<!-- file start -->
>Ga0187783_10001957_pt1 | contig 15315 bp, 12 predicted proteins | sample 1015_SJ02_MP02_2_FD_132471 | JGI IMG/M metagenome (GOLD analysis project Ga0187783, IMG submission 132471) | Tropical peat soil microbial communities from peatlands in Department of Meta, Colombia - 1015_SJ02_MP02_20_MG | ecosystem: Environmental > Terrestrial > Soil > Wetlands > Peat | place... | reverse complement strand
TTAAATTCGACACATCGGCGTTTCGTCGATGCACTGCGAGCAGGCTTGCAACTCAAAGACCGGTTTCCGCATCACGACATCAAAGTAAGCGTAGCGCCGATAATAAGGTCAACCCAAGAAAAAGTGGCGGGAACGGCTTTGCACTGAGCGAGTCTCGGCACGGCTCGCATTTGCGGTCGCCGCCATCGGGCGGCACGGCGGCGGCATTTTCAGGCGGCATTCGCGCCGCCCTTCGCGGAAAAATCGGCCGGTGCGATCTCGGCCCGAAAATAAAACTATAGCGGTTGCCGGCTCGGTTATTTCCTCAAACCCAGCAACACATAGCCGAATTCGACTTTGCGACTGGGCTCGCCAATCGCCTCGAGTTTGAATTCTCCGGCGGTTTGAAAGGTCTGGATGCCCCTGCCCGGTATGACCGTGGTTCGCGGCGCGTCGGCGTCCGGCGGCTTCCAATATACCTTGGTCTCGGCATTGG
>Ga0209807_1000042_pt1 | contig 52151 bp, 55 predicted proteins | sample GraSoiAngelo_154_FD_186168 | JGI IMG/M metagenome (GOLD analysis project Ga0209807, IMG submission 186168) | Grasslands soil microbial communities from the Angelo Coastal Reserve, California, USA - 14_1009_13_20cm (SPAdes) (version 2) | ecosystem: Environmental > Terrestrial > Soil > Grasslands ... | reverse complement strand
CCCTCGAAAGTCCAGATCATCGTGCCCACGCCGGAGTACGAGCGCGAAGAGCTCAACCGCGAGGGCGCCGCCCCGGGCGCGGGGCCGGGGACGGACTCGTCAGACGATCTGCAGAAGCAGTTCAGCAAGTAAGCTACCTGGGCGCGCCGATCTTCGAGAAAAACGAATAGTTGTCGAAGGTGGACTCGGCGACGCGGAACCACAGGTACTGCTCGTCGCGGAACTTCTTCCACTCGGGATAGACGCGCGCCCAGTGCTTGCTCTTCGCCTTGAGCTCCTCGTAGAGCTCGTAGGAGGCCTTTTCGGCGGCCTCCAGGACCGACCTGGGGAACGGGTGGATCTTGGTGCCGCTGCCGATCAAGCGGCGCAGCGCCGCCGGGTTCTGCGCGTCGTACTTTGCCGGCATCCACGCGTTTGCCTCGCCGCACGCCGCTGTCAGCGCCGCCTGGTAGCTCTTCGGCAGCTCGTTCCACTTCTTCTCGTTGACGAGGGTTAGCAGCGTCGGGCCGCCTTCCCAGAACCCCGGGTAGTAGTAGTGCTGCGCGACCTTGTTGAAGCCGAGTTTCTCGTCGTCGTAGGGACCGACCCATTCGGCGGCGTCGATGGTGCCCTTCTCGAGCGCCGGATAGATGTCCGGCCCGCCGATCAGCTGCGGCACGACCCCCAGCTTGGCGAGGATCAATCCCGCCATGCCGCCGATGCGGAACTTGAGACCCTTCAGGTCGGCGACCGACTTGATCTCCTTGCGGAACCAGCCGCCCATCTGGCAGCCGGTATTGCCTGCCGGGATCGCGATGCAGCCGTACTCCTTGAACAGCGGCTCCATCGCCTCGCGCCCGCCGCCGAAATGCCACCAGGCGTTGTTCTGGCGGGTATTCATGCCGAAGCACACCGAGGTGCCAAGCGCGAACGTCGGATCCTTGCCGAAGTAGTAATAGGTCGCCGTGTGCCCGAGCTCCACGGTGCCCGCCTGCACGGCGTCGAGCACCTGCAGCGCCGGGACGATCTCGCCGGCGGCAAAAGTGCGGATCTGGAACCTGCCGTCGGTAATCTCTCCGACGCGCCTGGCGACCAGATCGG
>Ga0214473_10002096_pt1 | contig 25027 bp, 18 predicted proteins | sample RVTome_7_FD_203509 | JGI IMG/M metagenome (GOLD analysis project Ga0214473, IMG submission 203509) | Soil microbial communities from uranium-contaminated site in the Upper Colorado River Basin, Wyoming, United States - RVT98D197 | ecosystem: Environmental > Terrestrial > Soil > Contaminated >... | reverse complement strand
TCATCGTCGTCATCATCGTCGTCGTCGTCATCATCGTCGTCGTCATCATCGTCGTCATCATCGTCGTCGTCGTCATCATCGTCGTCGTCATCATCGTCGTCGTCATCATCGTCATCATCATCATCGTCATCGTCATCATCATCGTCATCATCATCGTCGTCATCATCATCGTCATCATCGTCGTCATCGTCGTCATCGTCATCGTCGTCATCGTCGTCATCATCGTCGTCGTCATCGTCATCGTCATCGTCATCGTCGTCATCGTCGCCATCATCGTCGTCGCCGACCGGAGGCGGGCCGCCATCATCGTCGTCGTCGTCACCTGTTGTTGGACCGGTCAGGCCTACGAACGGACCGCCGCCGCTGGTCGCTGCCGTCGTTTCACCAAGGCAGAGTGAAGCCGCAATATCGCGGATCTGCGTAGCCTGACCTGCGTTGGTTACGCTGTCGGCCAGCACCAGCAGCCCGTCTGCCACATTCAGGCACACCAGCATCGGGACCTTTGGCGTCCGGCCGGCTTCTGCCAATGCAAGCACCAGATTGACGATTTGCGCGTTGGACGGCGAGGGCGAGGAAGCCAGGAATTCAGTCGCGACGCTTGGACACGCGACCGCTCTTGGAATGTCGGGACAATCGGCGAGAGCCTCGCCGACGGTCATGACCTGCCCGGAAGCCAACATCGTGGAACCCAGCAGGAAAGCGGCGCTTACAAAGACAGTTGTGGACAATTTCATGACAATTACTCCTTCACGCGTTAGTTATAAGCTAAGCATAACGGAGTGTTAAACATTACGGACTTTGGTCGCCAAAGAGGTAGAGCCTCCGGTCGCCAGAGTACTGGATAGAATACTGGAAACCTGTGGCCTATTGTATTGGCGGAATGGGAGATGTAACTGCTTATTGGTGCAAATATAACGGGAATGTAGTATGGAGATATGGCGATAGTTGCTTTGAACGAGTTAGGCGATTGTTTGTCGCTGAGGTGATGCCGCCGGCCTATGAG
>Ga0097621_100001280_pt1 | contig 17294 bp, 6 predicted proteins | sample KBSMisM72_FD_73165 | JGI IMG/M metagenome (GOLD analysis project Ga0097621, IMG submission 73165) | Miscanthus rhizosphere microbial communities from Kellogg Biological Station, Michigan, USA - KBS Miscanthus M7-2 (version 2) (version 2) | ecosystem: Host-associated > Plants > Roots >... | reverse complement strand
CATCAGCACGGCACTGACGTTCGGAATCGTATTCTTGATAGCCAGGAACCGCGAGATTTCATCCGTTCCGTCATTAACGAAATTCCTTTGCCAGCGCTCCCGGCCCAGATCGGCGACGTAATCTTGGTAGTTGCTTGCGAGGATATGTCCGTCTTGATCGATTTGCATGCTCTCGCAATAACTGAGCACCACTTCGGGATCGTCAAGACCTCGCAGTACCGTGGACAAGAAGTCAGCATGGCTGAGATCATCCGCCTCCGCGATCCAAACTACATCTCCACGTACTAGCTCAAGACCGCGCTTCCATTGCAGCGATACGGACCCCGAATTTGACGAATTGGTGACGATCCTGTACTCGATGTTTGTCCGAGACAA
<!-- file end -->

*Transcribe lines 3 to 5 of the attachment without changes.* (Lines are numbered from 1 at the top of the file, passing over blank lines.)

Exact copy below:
>Ga0209807_1000042_pt1 | contig 52151 bp, 55 predicted proteins | sample GraSoiAngelo_154_FD_186168 | JGI IMG/M metagenome (GOLD analysis project Ga0209807, IMG submission 186168) | Grasslands soil microbial communities from the Angelo Coastal Reserve, California, USA - 14_1009_13_20cm (SPAdes) (version 2) | ecosystem: Environmental > Terrestrial > Soil > Grasslands ... | reverse complement strand
CCCTCGAAAGTCCAGATCATCGTGCCCACGCCGGAGTACGAGCGCGAAGAGCTCAACCGCGAGGGCGCCGCCCCGGGCGCGGGGCCGGGGACGGACTCGTCAGACGATCTGCAGAAGCAGTTCAGCAAGTAAGCTACCTGGGCGCGCCGATCTTCGAGAAAAACGAATAGTTGTCGAAGGTGGACTCGGCGACGCGGAACCACAGGTACTGCTCGTCGCGGAACTTCTTCCACTCGGGATAGACGCGCGCCCAGTGCTTGCTCTTCGCCTTGAGCTCCTCGTAGAGCTCGTAGGAGGCCTTTTCGGCGGCCTCCAGGACCGACCTGGGGAACGGGTGGATCTTGGTGCCGCTGCCGATCAAGCGGCGCAGCGCCGCCGGGTTCTGCGCGTCGTACTTTGCCGGCATCCACGCGTTTGCCTCGCCGCACGCCGCTGTCAGCGCCGCCTGGTAGCTCTTCGGCAGCTCGTTCCACTTCTTCTCGTTGACGAGGGTTAGCAGCGTCGGGCCGCCTTCCCAGAACCCCGGGTAGTAGTAGTGCTGCGCGACCTTGTTGAAGCCGAGTTTCTCGTCGTCGTAGGGACCGACCCATTCGGCGGCGTCGATGGTGCCCTTCTCGAGCGCCGGATAGATGTCCGGCCCGCCGATCAGCTGCGGCACGACCCCCAGCTTGGCGAGGATCAATCCCGCCATGCCGCCGATGCGGAACTTGAGACCCTTCAGGTCGGCGACCGACTTGATCTCCTTGCGGAACCAGCCGCCCATCTGGCAGCCGGTATTGCCTGCCGGGATCGCGATGCAGCCGTACTCCTTGAACAGCGGCTCCATCGCCTCGCGCCCGCCGCCGAAATGCCACCAGGCGTTGTTCTGGCGGGTATTCATGCCGAAGCACACCGAGGTGCCAAGCGCGAACGTCGGATCCTTGCCGAAGTAGTAATAGGTCGCCGTGTGCCCGAGCTCCACGGTGCCCGCCTGCACGGCGTCGAGCACCTGCAGCGCCGGGACGATCTCGCCGGCGGCAAAAGTGCGGATCTGGAACCTGCCGTCGGTAATCTCTCCGACGCGCCTGGCGACCAGATCGG
>Ga0214473_10002096_pt1 | contig 25027 bp, 18 predicted proteins | sample RVTome_7_FD_203509 | JGI IMG/M metagenome (GOLD analysis project Ga0214473, IMG submission 203509) | Soil microbial communities from uranium-contaminated site in the Upper Colorado River Basin, Wyoming, United States - RVT98D197 | ecosystem: Environmental > Terrestrial > Soil > Contaminated >... | reverse complement strand